For fans of Indian cinema in the West, particularly members of the South Asian diaspora who did not grow up in South Asia, Indian film offers different portrayals of Indian people than is typically found in Western films. The study A Content Analysis of the Portrayal of India in Films Produced in the West notes that while “the role of the Western characters is complex in these (Western film) narratives, those of Third World characters are simplistic and almost predictable.”

Films produced in India, however,  give the Indian diaspora a chance to see people representing their culture in leading roles and offer an opportunity to stay connected to some aspects of their  culture. 

That said, Bollywood’s desire to cater to certain audiences can leave these films with a skewed portrayal of life in India.  

Another study, How the Indian Middle-Class Came to Define Bollywood, explores the industry’s shift away from films portraying “social realities” to narratives that cater more toward a new middle class, with an emphasis on social mobility and extravagance.

Noor Anand Chawla, an independent journalist based in New Delhi,  said any of these new hit films portray a “larger-than-life ideal of what India is.” 

For Indians who didn’t grow up in India, these depictions of life in Bollywood films can feel over-the-top.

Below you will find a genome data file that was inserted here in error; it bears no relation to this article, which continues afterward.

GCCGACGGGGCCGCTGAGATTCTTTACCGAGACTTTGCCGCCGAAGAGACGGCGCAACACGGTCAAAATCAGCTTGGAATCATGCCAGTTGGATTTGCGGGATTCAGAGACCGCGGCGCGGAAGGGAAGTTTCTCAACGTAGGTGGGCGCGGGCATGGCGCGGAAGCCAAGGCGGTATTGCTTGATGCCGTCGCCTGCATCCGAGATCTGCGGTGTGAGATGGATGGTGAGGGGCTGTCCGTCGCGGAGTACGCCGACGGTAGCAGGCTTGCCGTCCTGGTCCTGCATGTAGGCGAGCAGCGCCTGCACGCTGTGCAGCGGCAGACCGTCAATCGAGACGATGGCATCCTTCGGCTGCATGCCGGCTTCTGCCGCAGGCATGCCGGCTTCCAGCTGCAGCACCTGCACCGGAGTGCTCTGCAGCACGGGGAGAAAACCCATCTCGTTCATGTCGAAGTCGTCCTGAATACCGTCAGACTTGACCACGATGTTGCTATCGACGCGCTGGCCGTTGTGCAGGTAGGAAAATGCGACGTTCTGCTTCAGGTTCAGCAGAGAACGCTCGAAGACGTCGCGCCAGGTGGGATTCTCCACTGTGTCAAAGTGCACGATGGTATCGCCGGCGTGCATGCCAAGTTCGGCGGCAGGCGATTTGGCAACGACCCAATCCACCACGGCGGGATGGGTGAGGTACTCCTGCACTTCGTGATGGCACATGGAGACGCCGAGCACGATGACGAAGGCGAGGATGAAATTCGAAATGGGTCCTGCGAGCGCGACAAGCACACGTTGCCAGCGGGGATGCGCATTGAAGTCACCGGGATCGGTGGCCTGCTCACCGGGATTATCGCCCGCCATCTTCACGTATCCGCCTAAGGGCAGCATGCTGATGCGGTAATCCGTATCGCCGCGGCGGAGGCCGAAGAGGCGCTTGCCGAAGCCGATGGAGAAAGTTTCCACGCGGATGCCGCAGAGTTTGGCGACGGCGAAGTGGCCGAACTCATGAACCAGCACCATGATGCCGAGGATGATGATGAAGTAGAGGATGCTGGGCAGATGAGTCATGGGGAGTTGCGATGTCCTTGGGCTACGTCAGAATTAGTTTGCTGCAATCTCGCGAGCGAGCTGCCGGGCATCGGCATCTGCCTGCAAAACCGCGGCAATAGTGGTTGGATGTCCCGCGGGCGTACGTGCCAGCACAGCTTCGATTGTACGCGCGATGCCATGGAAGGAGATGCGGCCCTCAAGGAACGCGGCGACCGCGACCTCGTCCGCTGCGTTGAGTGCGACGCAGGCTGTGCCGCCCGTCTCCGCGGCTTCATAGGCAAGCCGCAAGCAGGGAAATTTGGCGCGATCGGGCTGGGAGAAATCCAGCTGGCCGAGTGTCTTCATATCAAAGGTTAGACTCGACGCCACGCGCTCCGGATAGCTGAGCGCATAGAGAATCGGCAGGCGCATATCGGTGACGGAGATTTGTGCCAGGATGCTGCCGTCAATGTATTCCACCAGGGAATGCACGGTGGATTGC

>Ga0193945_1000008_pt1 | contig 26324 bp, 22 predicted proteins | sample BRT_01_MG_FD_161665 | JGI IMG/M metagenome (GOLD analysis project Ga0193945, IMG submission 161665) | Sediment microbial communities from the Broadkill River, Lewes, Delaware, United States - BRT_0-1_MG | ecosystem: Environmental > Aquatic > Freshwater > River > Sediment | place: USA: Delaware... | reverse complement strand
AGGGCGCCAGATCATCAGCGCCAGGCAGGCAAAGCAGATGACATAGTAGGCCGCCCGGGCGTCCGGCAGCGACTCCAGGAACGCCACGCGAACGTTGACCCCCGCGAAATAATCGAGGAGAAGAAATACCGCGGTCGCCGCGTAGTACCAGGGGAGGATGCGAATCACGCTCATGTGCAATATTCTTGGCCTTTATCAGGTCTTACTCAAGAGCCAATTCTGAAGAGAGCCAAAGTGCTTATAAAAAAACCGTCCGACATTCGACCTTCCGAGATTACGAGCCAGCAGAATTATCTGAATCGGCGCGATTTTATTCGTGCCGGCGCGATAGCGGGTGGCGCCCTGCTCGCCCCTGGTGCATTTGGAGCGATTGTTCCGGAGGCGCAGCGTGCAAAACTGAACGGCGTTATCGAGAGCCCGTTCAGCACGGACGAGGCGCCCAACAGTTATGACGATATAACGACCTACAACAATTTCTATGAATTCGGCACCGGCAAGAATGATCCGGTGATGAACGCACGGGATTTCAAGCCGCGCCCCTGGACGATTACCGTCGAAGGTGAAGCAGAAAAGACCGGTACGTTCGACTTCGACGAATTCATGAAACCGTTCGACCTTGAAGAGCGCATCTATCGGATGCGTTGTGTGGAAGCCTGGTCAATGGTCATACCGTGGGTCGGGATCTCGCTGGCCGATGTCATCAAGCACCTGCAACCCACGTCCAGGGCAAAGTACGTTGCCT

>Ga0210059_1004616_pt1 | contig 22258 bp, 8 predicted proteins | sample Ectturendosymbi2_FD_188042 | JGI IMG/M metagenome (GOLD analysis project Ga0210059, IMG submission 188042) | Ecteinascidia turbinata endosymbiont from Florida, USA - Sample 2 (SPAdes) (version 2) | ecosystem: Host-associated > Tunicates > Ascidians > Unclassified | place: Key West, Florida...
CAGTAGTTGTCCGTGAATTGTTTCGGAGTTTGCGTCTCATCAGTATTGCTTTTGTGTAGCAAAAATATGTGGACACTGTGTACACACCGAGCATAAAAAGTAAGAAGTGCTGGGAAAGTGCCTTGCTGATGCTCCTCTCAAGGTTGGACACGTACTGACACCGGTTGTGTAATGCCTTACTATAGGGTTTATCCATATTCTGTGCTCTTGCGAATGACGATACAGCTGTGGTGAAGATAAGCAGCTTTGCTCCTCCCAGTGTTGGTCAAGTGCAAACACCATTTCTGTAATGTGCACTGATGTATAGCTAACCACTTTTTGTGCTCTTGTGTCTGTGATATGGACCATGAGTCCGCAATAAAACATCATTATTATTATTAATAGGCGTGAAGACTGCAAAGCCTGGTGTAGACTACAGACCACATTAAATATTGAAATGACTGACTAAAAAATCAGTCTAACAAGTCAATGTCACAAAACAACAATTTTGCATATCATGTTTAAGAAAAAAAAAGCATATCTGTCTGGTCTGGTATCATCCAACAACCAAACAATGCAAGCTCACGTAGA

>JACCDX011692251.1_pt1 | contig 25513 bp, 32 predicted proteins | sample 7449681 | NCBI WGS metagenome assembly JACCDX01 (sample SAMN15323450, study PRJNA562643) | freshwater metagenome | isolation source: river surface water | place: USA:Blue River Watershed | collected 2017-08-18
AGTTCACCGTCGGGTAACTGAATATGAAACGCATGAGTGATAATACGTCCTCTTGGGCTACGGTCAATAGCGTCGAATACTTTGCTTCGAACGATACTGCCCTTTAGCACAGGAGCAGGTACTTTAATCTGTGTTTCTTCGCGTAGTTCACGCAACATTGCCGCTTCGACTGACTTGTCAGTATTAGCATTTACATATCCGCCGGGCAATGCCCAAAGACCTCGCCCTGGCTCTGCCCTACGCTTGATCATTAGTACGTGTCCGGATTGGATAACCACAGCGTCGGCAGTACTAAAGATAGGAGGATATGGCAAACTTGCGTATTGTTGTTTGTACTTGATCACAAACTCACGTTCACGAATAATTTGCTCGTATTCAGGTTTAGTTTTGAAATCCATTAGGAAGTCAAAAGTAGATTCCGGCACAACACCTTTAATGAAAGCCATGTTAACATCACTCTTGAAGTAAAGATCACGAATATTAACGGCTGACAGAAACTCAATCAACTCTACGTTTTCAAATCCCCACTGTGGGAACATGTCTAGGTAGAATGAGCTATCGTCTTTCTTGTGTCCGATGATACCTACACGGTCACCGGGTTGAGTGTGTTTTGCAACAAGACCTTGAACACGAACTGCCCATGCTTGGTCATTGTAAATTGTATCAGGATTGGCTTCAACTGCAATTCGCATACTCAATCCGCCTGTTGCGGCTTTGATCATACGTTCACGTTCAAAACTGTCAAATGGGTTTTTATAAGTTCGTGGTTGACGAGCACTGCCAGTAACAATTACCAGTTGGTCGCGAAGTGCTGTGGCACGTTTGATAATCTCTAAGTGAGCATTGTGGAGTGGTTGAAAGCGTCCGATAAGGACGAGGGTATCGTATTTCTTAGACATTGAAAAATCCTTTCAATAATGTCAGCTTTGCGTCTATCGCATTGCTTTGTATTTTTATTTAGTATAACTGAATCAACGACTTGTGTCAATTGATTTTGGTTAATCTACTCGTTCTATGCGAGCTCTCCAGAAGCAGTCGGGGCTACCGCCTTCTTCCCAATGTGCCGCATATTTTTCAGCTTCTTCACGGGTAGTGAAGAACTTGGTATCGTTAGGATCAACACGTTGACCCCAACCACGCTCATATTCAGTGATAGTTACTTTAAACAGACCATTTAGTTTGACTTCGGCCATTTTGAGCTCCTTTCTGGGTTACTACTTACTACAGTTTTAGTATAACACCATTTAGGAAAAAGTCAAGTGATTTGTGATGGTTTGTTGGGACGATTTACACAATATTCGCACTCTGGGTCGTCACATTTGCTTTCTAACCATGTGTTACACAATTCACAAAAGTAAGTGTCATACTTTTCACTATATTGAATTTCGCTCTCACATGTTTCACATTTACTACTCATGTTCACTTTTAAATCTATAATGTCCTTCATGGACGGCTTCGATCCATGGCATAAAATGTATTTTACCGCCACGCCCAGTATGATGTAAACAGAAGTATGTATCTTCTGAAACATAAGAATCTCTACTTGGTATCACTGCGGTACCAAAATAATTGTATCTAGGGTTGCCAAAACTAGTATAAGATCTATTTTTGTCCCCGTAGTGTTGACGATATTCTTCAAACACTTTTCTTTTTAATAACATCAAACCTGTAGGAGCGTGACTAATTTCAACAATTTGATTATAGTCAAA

“I do think there are some extreme exaggerations of the culture depicted in India, but I have a small perspective because I’ve only spent a little bit of time there,” Anahita Bahri, a Los Angeles-based freelance data storyteller who grew up in the Middle East, said in a Zoom interview.  

“I sometimes see a more lavish perspective…but then there are of course other movies that show that disparity. 

“ Maybe the newer films are a little better at depicting the culture,” Bahri added. “This particular movie that I watched over the weekend actually talked about the disparity and showed the struggle with people in lower income classes and also corruption and things like that. But it was all a comedy movie anyways and in the end, everyone won, so it wasn’t that realistic, right?”

Bahri said she has spent time in India with family, but the country’s size and diversity mean there are places like Kashmir and Mumbai she has experienced only through film. 

She also observed that the patriotic messaging and Islamophobia in certain films have stood out to her as someone who grew up with a lot of Muslim friends. 

“On the flip side, there are a bunch of movies out there that are about a romance between someone who’s Muslim and someone who’s Hindu…both families might have issues with the other end, but eventually it turns out to be okay…there’s an attempt at some kind of mutual understanding,” said Bahri. 

This story was a collaboration between students at The Creative School at Toronto Metropolitan University and Whistling Woods International in Mumbai, India.

This article may have been created with the use of AI software such as Google Docs, Grammarly, and/or Otter.ai for transcription.

You may also like